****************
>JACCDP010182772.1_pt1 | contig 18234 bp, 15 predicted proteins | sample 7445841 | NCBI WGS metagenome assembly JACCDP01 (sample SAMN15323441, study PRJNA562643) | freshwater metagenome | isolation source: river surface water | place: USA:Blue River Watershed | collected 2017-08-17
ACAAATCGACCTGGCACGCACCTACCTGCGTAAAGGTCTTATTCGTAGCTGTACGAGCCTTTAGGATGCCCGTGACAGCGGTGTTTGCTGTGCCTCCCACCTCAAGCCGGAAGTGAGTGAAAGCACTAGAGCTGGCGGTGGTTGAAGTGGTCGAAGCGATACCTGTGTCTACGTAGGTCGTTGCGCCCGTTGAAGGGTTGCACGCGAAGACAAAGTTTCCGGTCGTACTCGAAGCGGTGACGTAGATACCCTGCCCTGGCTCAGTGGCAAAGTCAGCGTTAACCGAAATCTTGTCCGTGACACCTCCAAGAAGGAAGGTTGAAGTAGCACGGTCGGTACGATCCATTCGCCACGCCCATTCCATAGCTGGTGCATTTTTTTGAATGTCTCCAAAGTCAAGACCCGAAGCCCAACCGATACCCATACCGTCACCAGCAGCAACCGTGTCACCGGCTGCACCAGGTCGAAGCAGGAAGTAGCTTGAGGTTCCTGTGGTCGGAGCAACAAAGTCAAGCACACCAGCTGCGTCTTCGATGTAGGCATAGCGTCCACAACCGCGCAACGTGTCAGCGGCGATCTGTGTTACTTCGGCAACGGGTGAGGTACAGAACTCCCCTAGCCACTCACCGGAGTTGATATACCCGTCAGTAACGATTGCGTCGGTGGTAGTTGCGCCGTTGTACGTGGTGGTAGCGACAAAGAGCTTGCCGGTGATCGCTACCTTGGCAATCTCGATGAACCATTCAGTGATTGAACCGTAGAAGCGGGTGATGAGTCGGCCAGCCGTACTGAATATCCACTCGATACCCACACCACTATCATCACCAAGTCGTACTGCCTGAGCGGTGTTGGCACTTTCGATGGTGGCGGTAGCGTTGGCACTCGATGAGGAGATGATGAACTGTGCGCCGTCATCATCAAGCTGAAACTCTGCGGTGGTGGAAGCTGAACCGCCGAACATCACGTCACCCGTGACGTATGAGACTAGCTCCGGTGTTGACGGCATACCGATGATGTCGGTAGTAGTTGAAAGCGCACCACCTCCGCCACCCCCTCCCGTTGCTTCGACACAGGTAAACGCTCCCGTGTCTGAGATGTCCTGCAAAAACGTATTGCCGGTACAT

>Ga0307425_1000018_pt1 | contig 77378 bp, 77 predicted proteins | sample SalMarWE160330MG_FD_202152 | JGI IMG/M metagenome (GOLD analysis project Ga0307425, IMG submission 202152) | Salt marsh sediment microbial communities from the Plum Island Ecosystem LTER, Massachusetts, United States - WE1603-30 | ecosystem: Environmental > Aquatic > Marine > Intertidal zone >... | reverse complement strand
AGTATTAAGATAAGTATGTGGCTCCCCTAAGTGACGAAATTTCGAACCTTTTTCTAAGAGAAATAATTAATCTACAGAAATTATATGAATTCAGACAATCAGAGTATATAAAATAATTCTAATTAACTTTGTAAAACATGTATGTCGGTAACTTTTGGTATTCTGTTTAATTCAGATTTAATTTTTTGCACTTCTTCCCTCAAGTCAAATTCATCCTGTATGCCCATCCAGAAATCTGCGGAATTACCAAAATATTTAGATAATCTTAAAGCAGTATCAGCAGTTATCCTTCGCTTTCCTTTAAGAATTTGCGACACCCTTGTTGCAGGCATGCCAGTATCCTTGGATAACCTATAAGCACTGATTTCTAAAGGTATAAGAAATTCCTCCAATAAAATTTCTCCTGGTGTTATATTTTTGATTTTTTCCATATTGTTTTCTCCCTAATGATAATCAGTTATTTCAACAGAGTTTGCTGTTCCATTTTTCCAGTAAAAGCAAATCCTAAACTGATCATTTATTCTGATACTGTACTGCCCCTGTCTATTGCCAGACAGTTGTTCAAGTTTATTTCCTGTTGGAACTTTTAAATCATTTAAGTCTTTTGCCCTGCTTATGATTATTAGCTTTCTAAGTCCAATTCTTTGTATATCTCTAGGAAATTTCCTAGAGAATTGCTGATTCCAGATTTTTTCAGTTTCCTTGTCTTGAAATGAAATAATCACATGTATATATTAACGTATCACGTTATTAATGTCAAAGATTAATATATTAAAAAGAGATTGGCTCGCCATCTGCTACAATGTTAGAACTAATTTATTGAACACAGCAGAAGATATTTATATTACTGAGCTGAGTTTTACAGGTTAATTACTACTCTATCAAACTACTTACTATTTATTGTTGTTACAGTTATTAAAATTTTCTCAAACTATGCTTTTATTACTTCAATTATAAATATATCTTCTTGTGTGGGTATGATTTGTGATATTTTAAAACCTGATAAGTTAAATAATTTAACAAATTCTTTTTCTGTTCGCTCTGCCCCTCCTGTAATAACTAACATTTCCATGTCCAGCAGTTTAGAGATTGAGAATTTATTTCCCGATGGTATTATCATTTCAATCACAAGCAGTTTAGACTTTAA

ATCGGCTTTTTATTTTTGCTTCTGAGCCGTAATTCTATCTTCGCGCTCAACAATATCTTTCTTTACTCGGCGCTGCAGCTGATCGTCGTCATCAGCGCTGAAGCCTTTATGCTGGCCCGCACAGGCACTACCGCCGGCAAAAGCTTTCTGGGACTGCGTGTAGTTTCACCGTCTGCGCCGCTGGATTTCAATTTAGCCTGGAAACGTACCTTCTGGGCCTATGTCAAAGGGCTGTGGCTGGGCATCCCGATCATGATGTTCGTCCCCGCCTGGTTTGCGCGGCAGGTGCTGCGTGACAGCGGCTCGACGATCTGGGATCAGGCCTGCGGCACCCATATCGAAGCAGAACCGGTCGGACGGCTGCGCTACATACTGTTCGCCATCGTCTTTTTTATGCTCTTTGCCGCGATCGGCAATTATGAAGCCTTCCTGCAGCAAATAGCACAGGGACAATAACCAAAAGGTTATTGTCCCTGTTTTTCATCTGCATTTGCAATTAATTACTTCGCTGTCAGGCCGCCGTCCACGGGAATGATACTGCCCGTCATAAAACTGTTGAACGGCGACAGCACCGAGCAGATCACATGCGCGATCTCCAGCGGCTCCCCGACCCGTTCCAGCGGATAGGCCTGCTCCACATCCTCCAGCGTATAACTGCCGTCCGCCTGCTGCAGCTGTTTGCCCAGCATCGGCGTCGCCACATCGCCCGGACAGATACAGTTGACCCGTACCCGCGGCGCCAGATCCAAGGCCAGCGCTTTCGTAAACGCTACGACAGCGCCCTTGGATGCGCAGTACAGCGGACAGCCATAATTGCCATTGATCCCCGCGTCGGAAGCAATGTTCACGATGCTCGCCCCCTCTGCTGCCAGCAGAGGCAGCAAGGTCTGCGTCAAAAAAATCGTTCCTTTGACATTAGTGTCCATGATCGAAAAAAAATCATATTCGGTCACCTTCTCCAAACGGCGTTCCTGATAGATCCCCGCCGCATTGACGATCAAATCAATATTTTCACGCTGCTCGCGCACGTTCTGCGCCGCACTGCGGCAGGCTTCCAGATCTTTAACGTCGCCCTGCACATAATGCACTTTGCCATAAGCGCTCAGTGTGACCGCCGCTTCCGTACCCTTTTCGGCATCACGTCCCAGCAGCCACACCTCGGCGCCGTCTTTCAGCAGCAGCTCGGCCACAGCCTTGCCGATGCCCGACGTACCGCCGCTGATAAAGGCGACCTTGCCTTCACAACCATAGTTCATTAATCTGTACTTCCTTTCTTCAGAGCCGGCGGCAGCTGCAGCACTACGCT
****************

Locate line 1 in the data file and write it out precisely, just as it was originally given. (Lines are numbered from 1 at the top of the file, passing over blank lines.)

>JACCDP010182772.1_pt1 | contig 18234 bp, 15 predicted proteins | sample 7445841 | NCBI WGS metagenome assembly JACCDP01 (sample SAMN15323441, study PRJNA562643) | freshwater metagenome | isolation source: river surface water | place: USA:Blue River Watershed | collected 2017-08-17